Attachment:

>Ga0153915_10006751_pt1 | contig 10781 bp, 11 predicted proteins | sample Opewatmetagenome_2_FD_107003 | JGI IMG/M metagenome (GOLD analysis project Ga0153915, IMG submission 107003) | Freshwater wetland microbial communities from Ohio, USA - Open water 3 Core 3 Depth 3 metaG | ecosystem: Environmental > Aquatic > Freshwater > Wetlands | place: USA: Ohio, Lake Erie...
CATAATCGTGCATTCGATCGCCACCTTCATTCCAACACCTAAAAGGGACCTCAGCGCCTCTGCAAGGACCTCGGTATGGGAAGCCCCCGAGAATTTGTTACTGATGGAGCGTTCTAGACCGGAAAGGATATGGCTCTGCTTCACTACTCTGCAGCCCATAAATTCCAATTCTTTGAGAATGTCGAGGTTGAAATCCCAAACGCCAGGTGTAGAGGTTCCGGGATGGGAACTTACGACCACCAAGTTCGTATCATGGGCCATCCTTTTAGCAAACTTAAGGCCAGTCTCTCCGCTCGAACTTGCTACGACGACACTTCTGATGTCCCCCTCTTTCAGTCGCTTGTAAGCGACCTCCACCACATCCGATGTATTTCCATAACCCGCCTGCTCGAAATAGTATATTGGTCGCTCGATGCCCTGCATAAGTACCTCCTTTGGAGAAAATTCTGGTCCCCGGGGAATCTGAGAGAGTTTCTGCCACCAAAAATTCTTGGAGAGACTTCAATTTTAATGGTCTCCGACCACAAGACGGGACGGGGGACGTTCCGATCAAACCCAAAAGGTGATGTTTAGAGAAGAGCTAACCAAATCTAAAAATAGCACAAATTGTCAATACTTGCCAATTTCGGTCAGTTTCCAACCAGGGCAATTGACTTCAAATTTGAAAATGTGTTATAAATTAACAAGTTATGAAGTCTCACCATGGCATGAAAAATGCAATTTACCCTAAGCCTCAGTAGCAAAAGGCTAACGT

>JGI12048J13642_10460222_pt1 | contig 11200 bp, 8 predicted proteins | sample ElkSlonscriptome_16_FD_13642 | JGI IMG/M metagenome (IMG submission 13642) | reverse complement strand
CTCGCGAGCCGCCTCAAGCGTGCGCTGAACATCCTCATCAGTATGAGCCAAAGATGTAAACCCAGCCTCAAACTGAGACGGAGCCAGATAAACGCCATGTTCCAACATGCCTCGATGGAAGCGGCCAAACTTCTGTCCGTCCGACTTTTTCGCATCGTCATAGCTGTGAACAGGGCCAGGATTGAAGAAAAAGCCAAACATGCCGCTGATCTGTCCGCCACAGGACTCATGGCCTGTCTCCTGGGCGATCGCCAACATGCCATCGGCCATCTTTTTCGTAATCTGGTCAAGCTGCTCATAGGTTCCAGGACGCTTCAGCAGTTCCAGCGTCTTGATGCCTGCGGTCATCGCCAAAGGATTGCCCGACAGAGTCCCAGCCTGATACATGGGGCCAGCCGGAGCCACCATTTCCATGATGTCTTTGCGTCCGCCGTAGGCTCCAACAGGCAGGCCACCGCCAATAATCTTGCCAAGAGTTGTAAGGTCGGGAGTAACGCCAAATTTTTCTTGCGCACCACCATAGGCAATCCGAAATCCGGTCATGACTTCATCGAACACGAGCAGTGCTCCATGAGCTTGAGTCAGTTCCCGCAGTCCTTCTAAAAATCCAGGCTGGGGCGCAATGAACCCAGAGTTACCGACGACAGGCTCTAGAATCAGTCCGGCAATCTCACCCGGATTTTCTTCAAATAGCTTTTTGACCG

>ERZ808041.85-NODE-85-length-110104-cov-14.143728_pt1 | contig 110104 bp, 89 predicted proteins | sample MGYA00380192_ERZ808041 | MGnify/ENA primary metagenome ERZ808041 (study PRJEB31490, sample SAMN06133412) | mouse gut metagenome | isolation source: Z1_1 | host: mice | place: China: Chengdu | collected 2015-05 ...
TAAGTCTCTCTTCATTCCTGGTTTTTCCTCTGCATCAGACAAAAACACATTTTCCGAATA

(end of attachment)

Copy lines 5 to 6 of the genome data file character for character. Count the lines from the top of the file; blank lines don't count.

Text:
>ERZ808041.85-NODE-85-length-110104-cov-14.143728_pt1 | contig 110104 bp, 89 predicted proteins | sample MGYA00380192_ERZ808041 | MGnify/ENA primary metagenome ERZ808041 (study PRJEB31490, sample SAMN06133412) | mouse gut metagenome | isolation source: Z1_1 | host: mice | place: China: Chengdu | collected 2015-05 ...
TAAGTCTCTCTTCATTCCTGGTTTTTCCTCTGCATCAGACAAAAACACATTTTCCGAATA